Name: Katharine Robinson ACMA, CGMA
Organisation: Accounting for International Development (AfID)
Role: financial controller
CIMA qualified: 2006
Start date: February 2013
End date: June 2013
My career in business had always been challenging and fulfilling, but it was a holiday in Tibet that opened my eyes to an exciting opportunity in a completely new area.
On my trip I visited an orphanage where I met a finance professional. The work he was doing to manage the orphanage’s funds and coach its operations director was securing the futures of the children in its care. This sparked something inside me. As I returned to the UK, where I worked as group planning and investment manager for the John Lewis Partnership, I started to consider whether I could do something similar with my skills.
By this point I could draw on a wealth of experience gained in a wide variety of industries. Armed with a degree in chemical engineering from Imperial College, London, I had started out in the finance and performance management team at Deloitte Consulting. I completed my CIMA qualification there, working with clients including the BBC, Roche Pharmaceuticals, Siemens and Transport for London. I left to become a commercial manager in Telewest’s regulatory and commercial finance team, joining the group strategy department after its merger with NTL to form Virgin Media. I later decided on a move into retail, which ultimately led me to John Lewis.
After Tibet, I made enquiries with Voluntary Service Overseas, but I felt that the placements it was offering were generic business roles that wouldn’t be challenging enough for me. A former colleague suggested that I get in touch with Accounting for International Development (AfID), because she had volunteered successfully with the organisation in Tanzania in 2012. Sure enough, AfID quickly found me an exciting role with UK charity SolarAid on its Sunny Money project in Zambia.
Sunny Money is a social enterprise that enables people to access clean, safe and affordable solar-powered lighting. Its ultimate aim is to eliminate the use of dirty and dangerous kerosene lamps. The business sells solar lights wholesale to local retailers and directly to the public via its offices and school outreach programme. All profits are reinvested.
I volunteered for Sunny Money in Lusaka for four months last year in a job akin to that of a financial controller. My main tasks were to prepare its year-end accounts and manage the local and UK compliance audits. But I arrived at a difficult time because the organisation hadn’t had any in-country finance support for about eight months and was running low on cash. This meant I needed to cut expenditure in many areas without affecting Sunny Money’s operations or hindering its growth – a tough task in any business, let alone one that you are new to. There was a lot to do in such a short time, but the operations director was extremely supportive and keen to learn. The enthusiastic local staff and the fantastic accommodation were also a great help.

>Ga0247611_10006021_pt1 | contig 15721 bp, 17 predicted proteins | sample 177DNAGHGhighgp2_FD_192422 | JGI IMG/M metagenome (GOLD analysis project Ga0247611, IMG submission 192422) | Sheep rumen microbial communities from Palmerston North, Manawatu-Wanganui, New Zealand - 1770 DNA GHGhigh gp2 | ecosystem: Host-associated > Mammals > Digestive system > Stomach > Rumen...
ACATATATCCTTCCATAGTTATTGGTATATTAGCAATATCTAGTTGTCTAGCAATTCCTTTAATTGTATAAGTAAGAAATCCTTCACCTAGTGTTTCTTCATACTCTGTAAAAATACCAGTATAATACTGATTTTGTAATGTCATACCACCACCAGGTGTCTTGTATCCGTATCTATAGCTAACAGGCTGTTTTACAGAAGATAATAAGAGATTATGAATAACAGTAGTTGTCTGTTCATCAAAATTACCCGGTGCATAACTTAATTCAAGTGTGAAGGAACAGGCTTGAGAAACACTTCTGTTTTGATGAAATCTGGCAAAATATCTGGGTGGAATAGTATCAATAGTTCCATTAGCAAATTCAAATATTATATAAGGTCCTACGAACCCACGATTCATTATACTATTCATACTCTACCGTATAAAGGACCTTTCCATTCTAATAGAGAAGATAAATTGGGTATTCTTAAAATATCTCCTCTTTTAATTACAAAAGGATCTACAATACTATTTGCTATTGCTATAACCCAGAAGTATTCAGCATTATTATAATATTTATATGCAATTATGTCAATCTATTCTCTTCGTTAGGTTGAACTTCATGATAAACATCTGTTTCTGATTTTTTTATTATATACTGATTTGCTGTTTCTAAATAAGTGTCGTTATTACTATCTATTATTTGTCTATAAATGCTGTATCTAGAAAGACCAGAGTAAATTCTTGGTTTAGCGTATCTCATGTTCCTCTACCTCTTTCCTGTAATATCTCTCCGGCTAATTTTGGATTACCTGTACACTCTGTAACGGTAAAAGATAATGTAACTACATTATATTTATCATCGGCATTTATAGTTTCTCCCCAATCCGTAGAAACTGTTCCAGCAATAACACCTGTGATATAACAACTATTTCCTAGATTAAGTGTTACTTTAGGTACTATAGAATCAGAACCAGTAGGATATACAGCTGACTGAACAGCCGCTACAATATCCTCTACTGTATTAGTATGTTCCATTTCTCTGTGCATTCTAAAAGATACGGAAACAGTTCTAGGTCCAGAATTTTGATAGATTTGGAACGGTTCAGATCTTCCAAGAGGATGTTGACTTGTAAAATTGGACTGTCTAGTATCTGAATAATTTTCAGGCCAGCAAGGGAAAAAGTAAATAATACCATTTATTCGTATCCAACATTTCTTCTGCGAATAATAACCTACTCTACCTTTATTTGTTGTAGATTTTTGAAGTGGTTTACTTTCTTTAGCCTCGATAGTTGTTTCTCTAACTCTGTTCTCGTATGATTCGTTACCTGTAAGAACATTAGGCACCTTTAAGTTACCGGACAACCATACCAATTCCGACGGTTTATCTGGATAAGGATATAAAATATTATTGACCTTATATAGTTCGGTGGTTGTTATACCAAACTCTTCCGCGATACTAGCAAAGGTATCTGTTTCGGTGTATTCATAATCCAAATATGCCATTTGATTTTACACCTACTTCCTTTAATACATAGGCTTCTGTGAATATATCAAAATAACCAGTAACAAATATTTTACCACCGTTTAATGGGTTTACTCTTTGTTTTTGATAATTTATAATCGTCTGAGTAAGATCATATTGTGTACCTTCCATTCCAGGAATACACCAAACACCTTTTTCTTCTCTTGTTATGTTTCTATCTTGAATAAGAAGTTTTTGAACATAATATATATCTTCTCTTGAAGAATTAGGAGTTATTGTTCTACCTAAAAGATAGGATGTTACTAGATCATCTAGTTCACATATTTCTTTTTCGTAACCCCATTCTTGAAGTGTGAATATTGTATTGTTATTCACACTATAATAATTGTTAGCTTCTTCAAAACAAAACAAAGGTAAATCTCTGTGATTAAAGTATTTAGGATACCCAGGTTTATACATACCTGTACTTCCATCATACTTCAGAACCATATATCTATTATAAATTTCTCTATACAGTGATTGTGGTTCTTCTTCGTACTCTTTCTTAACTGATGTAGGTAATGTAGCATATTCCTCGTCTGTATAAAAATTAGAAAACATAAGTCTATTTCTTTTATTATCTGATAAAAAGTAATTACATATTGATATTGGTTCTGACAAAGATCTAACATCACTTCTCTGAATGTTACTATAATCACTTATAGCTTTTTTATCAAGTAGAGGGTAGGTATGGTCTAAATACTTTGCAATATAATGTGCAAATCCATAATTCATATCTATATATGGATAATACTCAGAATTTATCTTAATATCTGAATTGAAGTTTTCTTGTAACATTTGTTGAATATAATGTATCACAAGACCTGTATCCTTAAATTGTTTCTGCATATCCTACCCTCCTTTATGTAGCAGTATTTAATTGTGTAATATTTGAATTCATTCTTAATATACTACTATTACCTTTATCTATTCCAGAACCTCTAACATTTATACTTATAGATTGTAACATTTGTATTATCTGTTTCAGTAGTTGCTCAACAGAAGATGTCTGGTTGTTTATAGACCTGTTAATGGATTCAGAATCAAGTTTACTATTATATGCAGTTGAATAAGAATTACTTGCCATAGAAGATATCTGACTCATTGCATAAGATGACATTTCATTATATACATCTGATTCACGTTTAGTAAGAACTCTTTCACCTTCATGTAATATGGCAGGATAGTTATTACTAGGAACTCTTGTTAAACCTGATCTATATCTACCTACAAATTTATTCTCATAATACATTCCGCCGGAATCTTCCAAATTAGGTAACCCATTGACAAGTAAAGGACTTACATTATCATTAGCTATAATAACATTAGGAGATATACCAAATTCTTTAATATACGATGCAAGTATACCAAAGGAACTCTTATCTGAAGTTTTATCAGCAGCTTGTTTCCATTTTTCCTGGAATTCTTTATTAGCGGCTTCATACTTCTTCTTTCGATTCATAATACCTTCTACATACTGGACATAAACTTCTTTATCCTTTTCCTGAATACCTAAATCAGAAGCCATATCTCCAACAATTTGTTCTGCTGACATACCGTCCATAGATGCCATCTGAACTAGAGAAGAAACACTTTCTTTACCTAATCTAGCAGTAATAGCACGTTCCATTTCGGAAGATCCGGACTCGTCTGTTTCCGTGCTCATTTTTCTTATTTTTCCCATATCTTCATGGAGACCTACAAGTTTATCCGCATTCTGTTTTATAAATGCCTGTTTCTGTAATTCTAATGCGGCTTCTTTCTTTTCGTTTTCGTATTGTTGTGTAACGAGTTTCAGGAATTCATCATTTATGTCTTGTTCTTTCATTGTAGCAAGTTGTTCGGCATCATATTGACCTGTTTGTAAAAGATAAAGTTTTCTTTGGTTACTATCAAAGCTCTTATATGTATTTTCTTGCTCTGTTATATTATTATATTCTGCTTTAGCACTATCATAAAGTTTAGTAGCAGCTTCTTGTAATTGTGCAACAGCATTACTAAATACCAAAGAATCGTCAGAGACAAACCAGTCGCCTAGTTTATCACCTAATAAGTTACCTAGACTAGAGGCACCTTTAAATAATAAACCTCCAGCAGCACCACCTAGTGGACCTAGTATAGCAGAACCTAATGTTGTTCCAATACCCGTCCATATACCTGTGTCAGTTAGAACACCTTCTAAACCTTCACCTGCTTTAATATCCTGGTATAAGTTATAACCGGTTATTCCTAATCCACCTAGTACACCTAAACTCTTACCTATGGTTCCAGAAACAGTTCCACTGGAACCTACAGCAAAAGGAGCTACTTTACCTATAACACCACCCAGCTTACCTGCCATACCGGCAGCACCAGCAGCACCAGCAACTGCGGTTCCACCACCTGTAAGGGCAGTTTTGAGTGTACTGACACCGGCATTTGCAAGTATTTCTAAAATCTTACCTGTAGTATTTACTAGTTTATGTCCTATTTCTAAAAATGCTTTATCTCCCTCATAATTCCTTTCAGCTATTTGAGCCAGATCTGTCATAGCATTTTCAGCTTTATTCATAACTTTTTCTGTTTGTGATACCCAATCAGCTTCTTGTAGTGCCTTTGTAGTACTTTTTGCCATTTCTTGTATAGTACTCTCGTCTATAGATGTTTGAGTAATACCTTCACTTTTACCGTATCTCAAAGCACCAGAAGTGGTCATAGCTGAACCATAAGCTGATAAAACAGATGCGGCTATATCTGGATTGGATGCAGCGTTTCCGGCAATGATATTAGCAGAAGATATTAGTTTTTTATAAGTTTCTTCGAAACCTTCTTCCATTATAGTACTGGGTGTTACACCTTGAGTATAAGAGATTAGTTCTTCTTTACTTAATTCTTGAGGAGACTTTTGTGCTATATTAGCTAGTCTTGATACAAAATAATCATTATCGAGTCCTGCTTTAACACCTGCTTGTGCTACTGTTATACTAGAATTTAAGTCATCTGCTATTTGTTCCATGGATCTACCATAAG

The business needed practical help with cash flow forecasting and reducing debtor balances, not in-depth explanations of accounting standards. My CIMA qualification and background in a range of industries were invaluable here. I used every bit of my experience to achieve my goals – even the time I had served as company secretary for my block of flats back home proved useful, as I worked out the nuances of Zambian business administration. It was as if everything I’d done before was leading up to this, which was hugely fulfilling.
Now back in the UK, I work as a provider appraisal manager at Monitor, the health sector regulator. I would strongly recommend the kind of work I found through AfID to others. The main benefit is that it can help both you and the organisation you’re supporting to develop. As with any job, the more you put into it, the more you get back.